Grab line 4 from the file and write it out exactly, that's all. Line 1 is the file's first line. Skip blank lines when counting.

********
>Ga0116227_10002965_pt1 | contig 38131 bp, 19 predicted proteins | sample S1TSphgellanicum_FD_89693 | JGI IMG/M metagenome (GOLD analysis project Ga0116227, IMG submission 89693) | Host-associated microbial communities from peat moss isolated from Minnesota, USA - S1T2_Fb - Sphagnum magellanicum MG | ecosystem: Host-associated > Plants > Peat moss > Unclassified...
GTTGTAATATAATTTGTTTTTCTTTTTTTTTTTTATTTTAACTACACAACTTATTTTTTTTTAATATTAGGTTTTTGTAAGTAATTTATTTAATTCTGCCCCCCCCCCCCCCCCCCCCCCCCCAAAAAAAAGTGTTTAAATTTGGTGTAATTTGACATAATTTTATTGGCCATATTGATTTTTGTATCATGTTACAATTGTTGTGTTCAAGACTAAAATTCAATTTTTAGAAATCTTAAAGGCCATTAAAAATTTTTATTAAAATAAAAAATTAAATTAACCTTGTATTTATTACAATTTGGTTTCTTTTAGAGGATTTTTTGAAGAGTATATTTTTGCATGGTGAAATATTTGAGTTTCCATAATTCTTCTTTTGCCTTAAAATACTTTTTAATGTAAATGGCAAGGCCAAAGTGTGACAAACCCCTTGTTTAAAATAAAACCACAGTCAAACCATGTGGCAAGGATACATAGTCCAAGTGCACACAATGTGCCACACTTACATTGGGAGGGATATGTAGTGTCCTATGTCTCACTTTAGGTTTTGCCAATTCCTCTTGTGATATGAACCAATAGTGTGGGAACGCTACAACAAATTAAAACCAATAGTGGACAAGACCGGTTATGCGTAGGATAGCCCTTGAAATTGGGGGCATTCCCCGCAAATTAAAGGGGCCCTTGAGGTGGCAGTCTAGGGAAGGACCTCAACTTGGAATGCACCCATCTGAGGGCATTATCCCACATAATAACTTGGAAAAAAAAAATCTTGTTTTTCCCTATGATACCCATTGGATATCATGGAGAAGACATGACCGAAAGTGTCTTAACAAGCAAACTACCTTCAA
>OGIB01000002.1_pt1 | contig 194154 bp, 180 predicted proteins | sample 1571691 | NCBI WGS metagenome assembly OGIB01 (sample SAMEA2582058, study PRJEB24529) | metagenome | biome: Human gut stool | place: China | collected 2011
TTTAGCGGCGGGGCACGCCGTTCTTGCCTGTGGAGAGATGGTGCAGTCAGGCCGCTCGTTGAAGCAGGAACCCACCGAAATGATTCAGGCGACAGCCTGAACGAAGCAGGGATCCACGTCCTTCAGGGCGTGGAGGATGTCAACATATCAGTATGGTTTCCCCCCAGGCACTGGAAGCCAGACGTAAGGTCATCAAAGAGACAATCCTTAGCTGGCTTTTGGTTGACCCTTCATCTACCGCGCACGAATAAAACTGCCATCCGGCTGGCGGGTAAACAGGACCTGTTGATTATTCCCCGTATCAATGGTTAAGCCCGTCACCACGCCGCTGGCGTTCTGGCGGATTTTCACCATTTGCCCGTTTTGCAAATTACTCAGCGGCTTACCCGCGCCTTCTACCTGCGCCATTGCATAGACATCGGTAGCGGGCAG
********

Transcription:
TTTAGCGGCGGGGCACGCCGTTCTTGCCTGTGGAGAGATGGTGCAGTCAGGCCGCTCGTTGAAGCAGGAACCCACCGAAATGATTCAGGCGACAGCCTGAACGAAGCAGGGATCCACGTCCTTCAGGGCGTGGAGGATGTCAACATATCAGTATGGTTTCCCCCCAGGCACTGGAAGCCAGACGTAAGGTCATCAAAGAGACAATCCTTAGCTGGCTTTTGGTTGACCCTTCATCTACCGCGCACGAATAAAACTGCCATCCGGCTGGCGGGTAAACAGGACCTGTTGATTATTCCCCGTATCAATGGTTAAGCCCGTCACCACGCCGCTGGCGTTCTGGCGGATTTTCACCATTTGCCCGTTTTGCAAATTACTCAGCGGCTTACCCGCGCCTTCTACCTGCGCCATTGCATAGACATCGGTAGCGGGCAG